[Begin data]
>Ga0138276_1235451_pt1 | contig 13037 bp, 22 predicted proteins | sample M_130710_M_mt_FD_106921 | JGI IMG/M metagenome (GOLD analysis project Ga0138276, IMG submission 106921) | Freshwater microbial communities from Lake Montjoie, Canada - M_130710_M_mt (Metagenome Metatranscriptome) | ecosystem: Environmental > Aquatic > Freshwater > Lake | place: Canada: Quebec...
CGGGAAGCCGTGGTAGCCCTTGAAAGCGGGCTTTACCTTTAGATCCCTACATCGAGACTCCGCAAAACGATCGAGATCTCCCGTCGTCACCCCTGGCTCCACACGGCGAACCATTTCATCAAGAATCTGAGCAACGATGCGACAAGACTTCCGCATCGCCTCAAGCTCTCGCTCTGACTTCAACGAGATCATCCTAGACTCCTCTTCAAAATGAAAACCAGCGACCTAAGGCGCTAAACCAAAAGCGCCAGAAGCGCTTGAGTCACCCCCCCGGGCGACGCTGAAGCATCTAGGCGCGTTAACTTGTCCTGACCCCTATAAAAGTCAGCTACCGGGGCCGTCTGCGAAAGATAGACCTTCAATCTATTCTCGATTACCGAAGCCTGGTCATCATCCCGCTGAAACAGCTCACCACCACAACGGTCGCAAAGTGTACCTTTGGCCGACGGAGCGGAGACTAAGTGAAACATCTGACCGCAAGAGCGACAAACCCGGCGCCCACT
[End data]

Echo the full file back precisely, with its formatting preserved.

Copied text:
>Ga0138276_1235451_pt1 | contig 13037 bp, 22 predicted proteins | sample M_130710_M_mt_FD_106921 | JGI IMG/M metagenome (GOLD analysis project Ga0138276, IMG submission 106921) | Freshwater microbial communities from Lake Montjoie, Canada - M_130710_M_mt (Metagenome Metatranscriptome) | ecosystem: Environmental > Aquatic > Freshwater > Lake | place: Canada: Quebec...
CGGGAAGCCGTGGTAGCCCTTGAAAGCGGGCTTTACCTTTAGATCCCTACATCGAGACTCCGCAAAACGATCGAGATCTCCCGTCGTCACCCCTGGCTCCACACGGCGAACCATTTCATCAAGAATCTGAGCAACGATGCGACAAGACTTCCGCATCGCCTCAAGCTCTCGCTCTGACTTCAACGAGATCATCCTAGACTCCTCTTCAAAATGAAAACCAGCGACCTAAGGCGCTAAACCAAAAGCGCCAGAAGCGCTTGAGTCACCCCCCCGGGCGACGCTGAAGCATCTAGGCGCGTTAACTTGTCCTGACCCCTATAAAAGTCAGCTACCGGGGCCGTCTGCGAAAGATAGACCTTCAATCTATTCTCGATTACCGAAGCCTGGTCATCATCCCGCTGAAACAGCTCACCACCACAACGGTCGCAAAGTGTACCTTTGGCCGACGGAGCGGAGACTAAGTGAAACATCTGACCGCAAGAGCGACAAACCCGGCGCCCACT